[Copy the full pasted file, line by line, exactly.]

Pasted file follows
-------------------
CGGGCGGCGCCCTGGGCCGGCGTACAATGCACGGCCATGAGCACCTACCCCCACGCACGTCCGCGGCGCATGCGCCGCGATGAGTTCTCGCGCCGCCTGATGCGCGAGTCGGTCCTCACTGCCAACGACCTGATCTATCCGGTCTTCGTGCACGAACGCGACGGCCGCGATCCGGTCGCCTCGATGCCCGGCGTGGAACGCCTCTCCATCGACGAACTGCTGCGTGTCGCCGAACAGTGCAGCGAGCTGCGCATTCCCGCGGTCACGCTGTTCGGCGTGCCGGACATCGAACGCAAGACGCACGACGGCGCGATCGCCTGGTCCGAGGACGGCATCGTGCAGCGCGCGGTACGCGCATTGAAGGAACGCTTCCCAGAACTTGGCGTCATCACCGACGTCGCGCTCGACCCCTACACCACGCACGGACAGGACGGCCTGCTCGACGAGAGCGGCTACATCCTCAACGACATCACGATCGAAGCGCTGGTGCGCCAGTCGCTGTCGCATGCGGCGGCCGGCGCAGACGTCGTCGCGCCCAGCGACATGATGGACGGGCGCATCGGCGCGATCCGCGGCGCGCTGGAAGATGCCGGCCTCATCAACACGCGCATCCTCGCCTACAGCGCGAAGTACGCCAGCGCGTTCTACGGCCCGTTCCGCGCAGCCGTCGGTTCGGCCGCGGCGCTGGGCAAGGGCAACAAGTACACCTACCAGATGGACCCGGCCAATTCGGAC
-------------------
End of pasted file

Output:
CGGGCGGCGCCCTGGGCCGGCGTACAATGCACGGCCATGAGCACCTACCCCCACGCACGTCCGCGGCGCATGCGCCGCGATGAGTTCTCGCGCCGCCTGATGCGCGAGTCGGTCCTCACTGCCAACGACCTGATCTATCCGGTCTTCGTGCACGAACGCGACGGCCGCGATCCGGTCGCCTCGATGCCCGGCGTGGAACGCCTCTCCATCGACGAACTGCTGCGTGTCGCCGAACAGTGCAGCGAGCTGCGCATTCCCGCGGTCACGCTGTTCGGCGTGCCGGACATCGAACGCAAGACGCACGACGGCGCGATCGCCTGGTCCGAGGACGGCATCGTGCAGCGCGCGGTACGCGCATTGAAGGAACGCTTCCCAGAACTTGGCGTCATCACCGACGTCGCGCTCGACCCCTACACCACGCACGGACAGGACGGCCTGCTCGACGAGAGCGGCTACATCCTCAACGACATCACGATCGAAGCGCTGGTGCGCCAGTCGCTGTCGCATGCGGCGGCCGGCGCAGACGTCGTCGCGCCCAGCGACATGATGGACGGGCGCATCGGCGCGATCCGCGGCGCGCTGGAAGATGCCGGCCTCATCAACACGCGCATCCTCGCCTACAGCGCGAAGTACGCCAGCGCGTTCTACGGCCCGTTCCGCGCAGCCGTCGGTTCGGCCGCGGCGCTGGGCAAGGGCAACAAGTACACCTACCAGATGGACCCGGCCAATTCGGAC